To our knowledge, at present there is no data available regarding the frequency of COVID-19 among IMD patients and the severity and consequences of the disease in metabolic patients. To gather this type of information, MetabERN distributed a dedicated survey among its members one year into the pandemic; here we present the results of the survey.

Results

Sixty metabolic experts distributed in 50 centres across 21 European countries and following a total of 26,347 IMD patients replied to our survey. Of these HCP, 11.7% care for adult patients, 30% follow paediatric cases, while 58.3% follow both (Table 1). Each center usually cares for IMD patients with different types of conditions; the most represented in our survey were (1) lysosomal storage disorders (LSD), (2) carbohydrate, fatty acid oxidation and ketone bodies disorders (C-FAO), (3) amino and organic acids-related disorders (AOA), and (4) disorders of pyruvate metabolism, mitochondrial oxidative phosphorylation, thiamine transport and metabolism, and Krebs cycle defects (PM-MD), which are treated by 85%, 77%, 75% and 72% of respondents, respectively (Table 1).

Table 1 Groups of patients and IMD types followed by MetabERN’s HCP and affected by COVID-19

Survey participants reported a total of 452 cases of COVID-19 among their IMD patients since the beginning of the pandemic: 213 paediatric and 239 adults. Considering that total number of patients followed by the respondents (n = 26,347), the registered prevalence of COVID-19 in the IMD population of reference is of 1716 × 100,000. With a total of 115 cases (25.4%), Italy emerged as the most affected country, followed by the United Kingdom (64 cases; 14.2%) (Table 2 and Fig. 1).

Table 2 Number of COVID-19 cases reported by MetabERN’s HCP
Fig. 1
figure 1

COVID-19 cases among MetabERN’s IMD patients per country

The majority of respondents (56.7%) have had cases of SARS-CoV-2 infection among their paediatric patients (Table 1); a high number of these were in patients affected by AOA (59.4%), followed by LSD (40.6%) and C-FAO (34.4%) (Table 1). Most of the paediatric cases of COVID-19 displayed no or mild symptoms during the disease: 34% of respondents said that their patients were asymptomatic in 75–100% of cases, while 37.5% HCP reported mild symptoms in about a quarter of their patients (Fig. 2). The number of severe cases of COVID-19 was negligible: less than 10% of respondents said that 1–25% of their patients had severe symptoms or required hospitalisation (Fig. 2). Importantly, 97% of HCP had no fatalities among their IMD patients affected with COVID-19; however, 3% of HCP reported deaths in 1–25% of infected patients (Fig. 2). In most of these patients, death was directly related to the viral infection, with some patients having the COVID-19 superimposed on their slowly progressing neurodegenerative condition (personal observations from clinical experience of the authors).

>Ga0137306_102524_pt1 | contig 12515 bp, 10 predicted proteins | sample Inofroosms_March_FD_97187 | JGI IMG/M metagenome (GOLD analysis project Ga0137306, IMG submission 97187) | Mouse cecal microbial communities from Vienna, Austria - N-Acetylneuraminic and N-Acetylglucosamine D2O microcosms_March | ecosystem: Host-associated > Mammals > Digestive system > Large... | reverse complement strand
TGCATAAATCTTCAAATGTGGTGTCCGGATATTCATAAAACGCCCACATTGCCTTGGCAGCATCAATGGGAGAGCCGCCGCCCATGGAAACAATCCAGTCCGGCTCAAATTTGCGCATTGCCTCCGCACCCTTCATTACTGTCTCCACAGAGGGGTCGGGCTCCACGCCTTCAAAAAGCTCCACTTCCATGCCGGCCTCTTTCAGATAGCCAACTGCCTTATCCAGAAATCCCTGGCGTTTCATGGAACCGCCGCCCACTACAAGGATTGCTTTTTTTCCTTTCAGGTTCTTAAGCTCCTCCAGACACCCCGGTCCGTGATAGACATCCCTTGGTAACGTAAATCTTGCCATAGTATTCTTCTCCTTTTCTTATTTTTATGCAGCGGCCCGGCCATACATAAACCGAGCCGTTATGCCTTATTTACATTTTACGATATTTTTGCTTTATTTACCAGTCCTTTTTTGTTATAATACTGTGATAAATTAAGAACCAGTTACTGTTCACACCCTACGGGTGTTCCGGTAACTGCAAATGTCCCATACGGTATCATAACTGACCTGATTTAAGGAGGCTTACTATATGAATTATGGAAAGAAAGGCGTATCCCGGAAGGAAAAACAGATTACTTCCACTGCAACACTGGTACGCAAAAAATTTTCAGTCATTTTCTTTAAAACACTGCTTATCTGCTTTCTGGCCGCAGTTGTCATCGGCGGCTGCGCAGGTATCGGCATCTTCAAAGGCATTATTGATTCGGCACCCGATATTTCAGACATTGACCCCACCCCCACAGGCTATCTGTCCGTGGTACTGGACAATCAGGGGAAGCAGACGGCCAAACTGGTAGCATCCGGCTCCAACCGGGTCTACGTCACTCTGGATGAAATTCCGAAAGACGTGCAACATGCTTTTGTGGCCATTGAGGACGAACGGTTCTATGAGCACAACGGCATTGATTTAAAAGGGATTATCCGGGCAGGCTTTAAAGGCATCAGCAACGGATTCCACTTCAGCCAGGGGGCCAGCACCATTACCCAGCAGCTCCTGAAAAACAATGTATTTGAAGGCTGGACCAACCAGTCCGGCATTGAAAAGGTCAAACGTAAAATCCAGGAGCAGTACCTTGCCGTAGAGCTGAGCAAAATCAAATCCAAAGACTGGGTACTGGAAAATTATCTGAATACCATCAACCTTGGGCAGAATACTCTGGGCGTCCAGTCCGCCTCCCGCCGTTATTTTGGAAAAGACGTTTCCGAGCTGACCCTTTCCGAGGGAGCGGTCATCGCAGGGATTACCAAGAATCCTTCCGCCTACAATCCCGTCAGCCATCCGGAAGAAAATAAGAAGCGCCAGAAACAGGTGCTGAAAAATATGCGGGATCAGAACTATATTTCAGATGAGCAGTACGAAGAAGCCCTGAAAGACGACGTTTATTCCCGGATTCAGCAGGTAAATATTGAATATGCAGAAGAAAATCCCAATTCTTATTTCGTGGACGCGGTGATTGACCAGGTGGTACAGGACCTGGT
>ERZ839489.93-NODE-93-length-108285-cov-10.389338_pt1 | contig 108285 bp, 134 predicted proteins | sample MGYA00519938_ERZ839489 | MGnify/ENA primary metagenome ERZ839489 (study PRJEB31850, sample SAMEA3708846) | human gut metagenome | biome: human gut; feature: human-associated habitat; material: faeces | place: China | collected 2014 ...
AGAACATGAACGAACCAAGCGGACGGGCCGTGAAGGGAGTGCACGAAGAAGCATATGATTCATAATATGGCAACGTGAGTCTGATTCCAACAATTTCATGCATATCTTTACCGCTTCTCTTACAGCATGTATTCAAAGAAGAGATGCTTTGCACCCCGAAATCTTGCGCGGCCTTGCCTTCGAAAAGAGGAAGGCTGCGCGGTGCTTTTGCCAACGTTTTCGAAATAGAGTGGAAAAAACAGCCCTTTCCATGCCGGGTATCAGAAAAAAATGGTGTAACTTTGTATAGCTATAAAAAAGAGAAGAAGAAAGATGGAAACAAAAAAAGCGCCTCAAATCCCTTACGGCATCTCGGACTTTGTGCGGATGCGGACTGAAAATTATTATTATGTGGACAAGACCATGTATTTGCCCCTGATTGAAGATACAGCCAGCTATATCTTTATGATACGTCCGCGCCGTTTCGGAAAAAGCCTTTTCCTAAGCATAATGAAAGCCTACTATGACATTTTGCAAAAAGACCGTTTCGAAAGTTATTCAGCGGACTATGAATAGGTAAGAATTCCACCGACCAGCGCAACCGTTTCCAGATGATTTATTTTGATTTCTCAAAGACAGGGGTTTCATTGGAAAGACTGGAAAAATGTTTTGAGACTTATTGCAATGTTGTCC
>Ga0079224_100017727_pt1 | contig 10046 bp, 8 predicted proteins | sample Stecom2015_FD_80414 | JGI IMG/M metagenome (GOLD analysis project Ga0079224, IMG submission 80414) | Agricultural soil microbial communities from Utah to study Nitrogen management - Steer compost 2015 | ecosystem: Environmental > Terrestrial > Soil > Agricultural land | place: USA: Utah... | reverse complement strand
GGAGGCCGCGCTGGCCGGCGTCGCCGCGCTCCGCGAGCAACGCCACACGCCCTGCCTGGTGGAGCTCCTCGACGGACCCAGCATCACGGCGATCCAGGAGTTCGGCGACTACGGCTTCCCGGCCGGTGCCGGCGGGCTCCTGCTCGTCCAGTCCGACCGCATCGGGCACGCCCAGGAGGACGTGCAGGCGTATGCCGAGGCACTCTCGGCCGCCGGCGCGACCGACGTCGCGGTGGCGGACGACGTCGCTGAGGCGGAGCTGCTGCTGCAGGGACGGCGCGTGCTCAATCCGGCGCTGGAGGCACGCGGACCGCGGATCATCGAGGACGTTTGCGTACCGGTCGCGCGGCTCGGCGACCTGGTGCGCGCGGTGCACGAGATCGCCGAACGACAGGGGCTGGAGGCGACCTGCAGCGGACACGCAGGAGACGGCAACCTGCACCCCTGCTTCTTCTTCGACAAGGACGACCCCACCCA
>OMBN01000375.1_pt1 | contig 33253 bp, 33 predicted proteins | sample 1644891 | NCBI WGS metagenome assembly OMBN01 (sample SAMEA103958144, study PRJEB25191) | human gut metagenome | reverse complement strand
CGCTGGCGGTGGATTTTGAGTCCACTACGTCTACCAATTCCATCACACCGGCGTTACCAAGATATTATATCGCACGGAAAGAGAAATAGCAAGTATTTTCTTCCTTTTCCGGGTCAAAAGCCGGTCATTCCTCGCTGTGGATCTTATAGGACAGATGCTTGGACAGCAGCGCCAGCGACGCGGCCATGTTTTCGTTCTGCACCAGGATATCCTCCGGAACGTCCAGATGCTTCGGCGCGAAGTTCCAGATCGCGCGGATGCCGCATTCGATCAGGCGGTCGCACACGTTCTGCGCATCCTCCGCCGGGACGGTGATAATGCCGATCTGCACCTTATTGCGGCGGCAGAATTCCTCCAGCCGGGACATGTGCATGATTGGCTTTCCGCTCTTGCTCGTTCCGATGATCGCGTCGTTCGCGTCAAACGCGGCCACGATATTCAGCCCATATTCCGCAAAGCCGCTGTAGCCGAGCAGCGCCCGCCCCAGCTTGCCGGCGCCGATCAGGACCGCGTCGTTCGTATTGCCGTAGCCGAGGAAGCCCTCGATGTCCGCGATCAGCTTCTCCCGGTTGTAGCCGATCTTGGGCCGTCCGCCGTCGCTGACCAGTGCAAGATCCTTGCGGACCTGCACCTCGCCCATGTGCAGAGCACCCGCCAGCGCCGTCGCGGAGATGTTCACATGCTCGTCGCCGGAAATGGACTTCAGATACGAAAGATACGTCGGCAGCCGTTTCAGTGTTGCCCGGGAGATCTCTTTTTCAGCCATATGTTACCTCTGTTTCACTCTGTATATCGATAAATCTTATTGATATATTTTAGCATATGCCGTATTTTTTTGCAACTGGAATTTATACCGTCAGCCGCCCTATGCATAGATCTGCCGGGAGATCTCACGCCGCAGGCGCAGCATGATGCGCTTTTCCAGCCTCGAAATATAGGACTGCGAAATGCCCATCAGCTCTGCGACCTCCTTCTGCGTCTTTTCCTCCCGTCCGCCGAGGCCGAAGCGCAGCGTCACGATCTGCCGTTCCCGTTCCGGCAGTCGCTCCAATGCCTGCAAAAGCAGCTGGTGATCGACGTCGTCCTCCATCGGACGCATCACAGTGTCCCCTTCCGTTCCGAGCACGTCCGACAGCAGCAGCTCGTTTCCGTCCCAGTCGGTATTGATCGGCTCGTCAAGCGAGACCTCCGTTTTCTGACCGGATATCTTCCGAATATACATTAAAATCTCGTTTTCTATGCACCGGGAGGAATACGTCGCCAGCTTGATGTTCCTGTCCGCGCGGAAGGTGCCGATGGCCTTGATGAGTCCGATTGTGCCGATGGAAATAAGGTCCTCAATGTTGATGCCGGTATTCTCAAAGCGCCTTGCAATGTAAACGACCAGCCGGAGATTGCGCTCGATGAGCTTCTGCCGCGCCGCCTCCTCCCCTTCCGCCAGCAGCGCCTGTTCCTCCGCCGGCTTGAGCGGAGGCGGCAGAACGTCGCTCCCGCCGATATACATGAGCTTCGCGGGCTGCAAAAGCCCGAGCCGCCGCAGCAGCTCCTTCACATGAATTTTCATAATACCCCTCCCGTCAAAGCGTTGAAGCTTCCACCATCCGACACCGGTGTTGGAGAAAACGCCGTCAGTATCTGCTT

Fig. 2
figure 2

severity of COVID-19 symptoms reported by MetabERN’s HCP in paediatric IMD patients

SARS-CoV-2 infection among adult IMD patients was reported by 44.8% of respondents (Table 1). The significant proportion of these cases were patients with LSD (69.2%), AOA (46.2%) and C-FAO (34.6%) (Table 1). Similarly to paediatric cases, most adult IMD patients who got COVID-19 were asymptomatic or had mild symptoms: about one third of respondents reported 75–100% asymptomatic patients and about 65% of HCP had between 0 and 50% of patients with mild symptoms (Fig. 3). However, 23% of respondents also reported about 1–25% of cases developing severe symptoms and managing either at home or requiring hospitalisation, while about 8% of HCP said that 50–75% of their COVID-19 patients were severe but were not hospitalised (Fig. 3). Compared to paediatric cases, COVID-19-related deaths in adult IMD patients were slightly higher: 11.5% of respondents said that 1–25% of their patients have died, and for almost 4% of HCP this percentage was 25–50% (Fig. 3). Nonetheless, the majority of respondents (84.6%) report no deaths due to COVID-19 in adult patients with IMDs (Fig. 3).